The signing of these agreements will help to strengthen the protection of migrant workers in destination countries and combat human trafficking: Burundian migrant workers, especially women, are often discriminated against and vulnerable to exploitation. Since 2018, IOM and partners have identified nearly 400 cases of women recruited for domestic work in the Gulf countries who suffered physical, psychological and sexual abuse, and often lacked the means to return home.
A two-day training last week in Gitega funded by the IOM Development Fund allowed national authorities to become familiar with the concepts, terminology and tools needed to negotiate bilateral labour migration agreements. The project targets national partners in key ministries, trade unions, employers' associations, private recruitment agencies and civil society organizations.
“These agreements would work well for both the migrants and the employers; it would regulate the period before, during and after employment,” Benjamin Nkeshimana, Director General of Labour and Employment within the Ministry of Public Service, Labour and Employment told attendees.
“Work conditions should be decent during the period of activity, but also in retirement. By this, I mean the provision of social security and its transferability to their country of origin so that they can continue their well-being when they return to Burundi and during retirement.”
IOM has been working with the Government of Burundi since 2007 to support effective, efficient and responsible migration governance, as well as the safe, orderly and dignified migration and mobility of people.
“At IOM, we aim to contribute to the development of comprehensive guidance for safe, orderly and dignified labour migration through bilateral labour migration agreements, among others,” said IOM Burundi Chief of Mission AJ Morgen.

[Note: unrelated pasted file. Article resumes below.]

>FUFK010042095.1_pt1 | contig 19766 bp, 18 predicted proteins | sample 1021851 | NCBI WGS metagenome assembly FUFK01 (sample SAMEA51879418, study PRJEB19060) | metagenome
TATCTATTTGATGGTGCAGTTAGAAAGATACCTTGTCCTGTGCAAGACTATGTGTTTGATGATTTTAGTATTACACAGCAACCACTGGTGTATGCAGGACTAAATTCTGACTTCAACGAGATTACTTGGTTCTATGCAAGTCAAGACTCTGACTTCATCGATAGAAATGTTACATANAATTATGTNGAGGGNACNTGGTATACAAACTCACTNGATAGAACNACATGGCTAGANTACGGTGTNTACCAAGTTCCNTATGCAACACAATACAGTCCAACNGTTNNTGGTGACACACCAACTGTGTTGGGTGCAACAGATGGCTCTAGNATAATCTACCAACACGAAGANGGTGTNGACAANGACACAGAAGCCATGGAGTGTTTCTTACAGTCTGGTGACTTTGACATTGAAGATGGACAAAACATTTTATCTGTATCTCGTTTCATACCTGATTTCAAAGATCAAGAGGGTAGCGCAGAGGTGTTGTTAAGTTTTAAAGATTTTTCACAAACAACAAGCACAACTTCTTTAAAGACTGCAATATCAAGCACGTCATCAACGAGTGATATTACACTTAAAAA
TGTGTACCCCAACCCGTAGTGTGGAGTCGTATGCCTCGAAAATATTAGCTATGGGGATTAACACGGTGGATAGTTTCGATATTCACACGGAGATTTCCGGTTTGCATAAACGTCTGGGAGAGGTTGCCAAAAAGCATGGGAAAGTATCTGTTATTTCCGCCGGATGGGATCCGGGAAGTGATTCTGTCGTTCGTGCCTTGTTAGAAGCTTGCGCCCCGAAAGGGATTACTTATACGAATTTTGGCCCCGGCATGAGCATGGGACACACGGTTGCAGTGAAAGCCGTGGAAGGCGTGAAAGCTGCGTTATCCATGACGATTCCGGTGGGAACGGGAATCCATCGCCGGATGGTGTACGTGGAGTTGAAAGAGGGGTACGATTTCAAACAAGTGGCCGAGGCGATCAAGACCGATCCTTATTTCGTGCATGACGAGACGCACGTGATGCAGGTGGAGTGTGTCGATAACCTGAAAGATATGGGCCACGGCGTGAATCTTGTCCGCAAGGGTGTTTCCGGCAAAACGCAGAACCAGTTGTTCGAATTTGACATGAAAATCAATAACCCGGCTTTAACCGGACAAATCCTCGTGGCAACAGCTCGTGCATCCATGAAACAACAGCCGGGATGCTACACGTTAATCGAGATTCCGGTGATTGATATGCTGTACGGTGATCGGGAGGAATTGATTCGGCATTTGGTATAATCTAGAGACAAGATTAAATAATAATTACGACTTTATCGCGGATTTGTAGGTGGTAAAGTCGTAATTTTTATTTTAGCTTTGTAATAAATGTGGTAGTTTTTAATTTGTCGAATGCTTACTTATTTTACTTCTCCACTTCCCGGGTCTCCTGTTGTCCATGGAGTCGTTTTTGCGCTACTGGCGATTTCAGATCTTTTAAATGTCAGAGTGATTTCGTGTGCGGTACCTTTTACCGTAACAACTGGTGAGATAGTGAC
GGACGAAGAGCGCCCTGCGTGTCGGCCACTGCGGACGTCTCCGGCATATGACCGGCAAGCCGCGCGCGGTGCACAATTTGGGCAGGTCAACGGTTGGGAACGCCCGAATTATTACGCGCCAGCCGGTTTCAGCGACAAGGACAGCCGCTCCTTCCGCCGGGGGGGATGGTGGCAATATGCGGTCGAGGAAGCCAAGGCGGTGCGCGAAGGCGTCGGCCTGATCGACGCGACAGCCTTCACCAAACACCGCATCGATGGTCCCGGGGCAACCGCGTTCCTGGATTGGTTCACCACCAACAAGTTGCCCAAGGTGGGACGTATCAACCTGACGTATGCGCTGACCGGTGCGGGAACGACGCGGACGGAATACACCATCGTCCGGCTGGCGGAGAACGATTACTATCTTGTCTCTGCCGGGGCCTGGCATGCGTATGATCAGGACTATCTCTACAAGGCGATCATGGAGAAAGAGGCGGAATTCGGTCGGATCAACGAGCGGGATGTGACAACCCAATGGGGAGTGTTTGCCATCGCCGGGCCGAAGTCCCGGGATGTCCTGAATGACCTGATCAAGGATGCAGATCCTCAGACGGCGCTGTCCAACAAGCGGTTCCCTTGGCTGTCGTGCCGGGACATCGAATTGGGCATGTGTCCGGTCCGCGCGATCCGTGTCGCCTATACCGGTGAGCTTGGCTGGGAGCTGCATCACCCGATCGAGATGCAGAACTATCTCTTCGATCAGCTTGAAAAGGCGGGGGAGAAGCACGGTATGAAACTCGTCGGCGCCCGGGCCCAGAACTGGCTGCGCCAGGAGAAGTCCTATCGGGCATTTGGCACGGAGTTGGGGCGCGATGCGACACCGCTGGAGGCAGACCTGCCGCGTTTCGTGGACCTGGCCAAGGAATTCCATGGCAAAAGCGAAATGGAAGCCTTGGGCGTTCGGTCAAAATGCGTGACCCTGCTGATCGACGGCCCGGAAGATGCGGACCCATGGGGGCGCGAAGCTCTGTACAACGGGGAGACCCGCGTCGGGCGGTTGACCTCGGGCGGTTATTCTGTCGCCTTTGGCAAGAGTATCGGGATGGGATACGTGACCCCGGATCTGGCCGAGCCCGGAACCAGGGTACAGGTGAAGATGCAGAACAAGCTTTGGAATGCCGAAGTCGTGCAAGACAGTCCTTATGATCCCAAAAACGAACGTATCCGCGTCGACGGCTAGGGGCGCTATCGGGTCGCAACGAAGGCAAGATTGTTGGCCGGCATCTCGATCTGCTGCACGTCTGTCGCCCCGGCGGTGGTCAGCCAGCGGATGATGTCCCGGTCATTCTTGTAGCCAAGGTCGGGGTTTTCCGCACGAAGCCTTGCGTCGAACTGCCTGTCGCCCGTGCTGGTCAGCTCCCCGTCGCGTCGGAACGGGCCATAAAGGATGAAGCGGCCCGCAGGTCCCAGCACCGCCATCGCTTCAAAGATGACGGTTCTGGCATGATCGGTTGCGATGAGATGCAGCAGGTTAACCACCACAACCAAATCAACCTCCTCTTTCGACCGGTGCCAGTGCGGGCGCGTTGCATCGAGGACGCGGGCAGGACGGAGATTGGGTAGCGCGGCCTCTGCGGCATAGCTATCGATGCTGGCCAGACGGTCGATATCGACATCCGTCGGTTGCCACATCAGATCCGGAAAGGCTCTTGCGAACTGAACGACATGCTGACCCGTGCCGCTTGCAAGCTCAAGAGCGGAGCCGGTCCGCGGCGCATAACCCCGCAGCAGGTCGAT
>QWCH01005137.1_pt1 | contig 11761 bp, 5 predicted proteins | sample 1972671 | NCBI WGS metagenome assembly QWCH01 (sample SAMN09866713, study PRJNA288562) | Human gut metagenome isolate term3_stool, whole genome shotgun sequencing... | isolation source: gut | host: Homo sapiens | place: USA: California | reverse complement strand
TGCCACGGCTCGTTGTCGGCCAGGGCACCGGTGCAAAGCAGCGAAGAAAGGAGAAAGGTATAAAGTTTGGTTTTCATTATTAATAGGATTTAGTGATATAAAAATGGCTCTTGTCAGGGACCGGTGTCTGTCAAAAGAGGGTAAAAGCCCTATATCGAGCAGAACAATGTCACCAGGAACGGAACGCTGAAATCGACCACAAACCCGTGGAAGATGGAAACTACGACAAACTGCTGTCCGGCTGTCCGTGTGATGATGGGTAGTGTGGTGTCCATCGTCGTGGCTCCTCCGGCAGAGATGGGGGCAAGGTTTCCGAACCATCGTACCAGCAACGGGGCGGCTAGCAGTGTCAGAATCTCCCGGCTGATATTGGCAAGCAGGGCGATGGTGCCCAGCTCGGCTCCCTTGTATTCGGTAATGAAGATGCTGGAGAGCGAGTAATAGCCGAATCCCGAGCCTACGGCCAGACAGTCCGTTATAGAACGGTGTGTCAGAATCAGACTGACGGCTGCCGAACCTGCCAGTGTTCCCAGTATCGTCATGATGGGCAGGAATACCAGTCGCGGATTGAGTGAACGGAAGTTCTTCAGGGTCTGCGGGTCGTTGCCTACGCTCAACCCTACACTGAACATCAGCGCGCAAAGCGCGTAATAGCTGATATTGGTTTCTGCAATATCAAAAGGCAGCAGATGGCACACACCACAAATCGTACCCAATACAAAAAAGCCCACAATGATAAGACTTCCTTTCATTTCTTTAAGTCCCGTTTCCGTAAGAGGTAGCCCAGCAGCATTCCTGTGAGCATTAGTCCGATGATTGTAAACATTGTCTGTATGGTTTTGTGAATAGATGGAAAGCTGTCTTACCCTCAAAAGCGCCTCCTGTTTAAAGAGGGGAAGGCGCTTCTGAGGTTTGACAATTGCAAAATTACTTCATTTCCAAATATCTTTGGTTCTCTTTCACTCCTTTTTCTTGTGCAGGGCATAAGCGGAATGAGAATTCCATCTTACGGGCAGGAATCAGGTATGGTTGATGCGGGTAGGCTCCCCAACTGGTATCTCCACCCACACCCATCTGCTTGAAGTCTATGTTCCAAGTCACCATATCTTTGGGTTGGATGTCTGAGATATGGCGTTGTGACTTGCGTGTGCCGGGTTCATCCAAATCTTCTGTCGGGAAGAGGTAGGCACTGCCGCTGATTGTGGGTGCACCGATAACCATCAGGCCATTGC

“This is a tangible step towards the effective implementation of the GCM and targets 8.8 and 10.7 of the Sustainable Development Goals.”
This project will enable the Government of Burundi to implement one of the recommendations of the comparative study validated in March 2019 on the free movement of workers in the East African Community (EAC). The study, covering Burundi, Kenya, Rwanda and Tanzania, recommends that all partner countries develop and adopt open and transparent labour migration policies and laws, based on the best practices of the African Union framework, and recommendations from ILO and the United Nations.
“If we can offer [the youth] possibilities to find paid employment in a well-structured environment abroad, it would be great,” said Chantal Ntima, Director of the Entrepreneurship Department at ADISCO, a local non-governmental organization which helps Burundian youth to enter the job market.
“It would be a new opportunity that I could offer to young people, if the legal framework exists and has been well negotiated and validated by the Government of Burundi,” she added.
For more information, please contact Odette Bolly, IOM Burundi, Tel: +257 75400221, Email: email@example.com
Language English Posted: Tuesday, November 26, 2019 - 16:30Image: Region-Country: BurundiThemes: Labour MigrationDefault: Multimedia:
Participants at the two-day training held in Gitega from 21-22 November. Photo: IOMPress Release Type: Global
N’Djamena — ‘Transhumance movements’ is a modern term for a very old tradition: the foraging of scarce pasturage by traditional herders. In the region between Southern Chad and the Central African Republic, such activities are considered in the modern age among the largest on the planet in the world, according to the International Crisis Group.